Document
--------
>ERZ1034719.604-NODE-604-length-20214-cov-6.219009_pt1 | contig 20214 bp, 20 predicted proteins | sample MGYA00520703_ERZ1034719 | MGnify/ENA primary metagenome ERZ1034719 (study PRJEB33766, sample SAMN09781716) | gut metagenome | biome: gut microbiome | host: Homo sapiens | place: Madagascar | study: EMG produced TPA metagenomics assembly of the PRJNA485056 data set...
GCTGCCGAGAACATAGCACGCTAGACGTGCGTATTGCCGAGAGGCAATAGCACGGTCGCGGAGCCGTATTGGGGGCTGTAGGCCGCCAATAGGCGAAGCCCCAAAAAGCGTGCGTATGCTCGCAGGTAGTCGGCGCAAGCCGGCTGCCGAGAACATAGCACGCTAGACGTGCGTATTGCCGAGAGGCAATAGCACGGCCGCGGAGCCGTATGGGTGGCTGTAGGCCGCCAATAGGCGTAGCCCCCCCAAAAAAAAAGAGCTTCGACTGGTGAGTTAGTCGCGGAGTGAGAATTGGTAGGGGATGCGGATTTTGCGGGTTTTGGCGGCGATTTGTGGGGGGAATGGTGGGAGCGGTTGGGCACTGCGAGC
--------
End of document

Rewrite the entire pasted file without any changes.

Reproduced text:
>ERZ1034719.604-NODE-604-length-20214-cov-6.219009_pt1 | contig 20214 bp, 20 predicted proteins | sample MGYA00520703_ERZ1034719 | MGnify/ENA primary metagenome ERZ1034719 (study PRJEB33766, sample SAMN09781716) | gut metagenome | biome: gut microbiome | host: Homo sapiens | place: Madagascar | study: EMG produced TPA metagenomics assembly of the PRJNA485056 data set...
GCTGCCGAGAACATAGCACGCTAGACGTGCGTATTGCCGAGAGGCAATAGCACGGTCGCGGAGCCGTATTGGGGGCTGTAGGCCGCCAATAGGCGAAGCCCCAAAAAGCGTGCGTATGCTCGCAGGTAGTCGGCGCAAGCCGGCTGCCGAGAACATAGCACGCTAGACGTGCGTATTGCCGAGAGGCAATAGCACGGCCGCGGAGCCGTATGGGTGGCTGTAGGCCGCCAATAGGCGTAGCCCCCCCAAAAAAAAAGAGCTTCGACTGGTGAGTTAGTCGCGGAGTGAGAATTGGTAGGGGATGCGGATTTTGCGGGTTTTGGCGGCGATTTGTGGGGGGAATGGTGGGAGCGGTTGGGCACTGCGAGC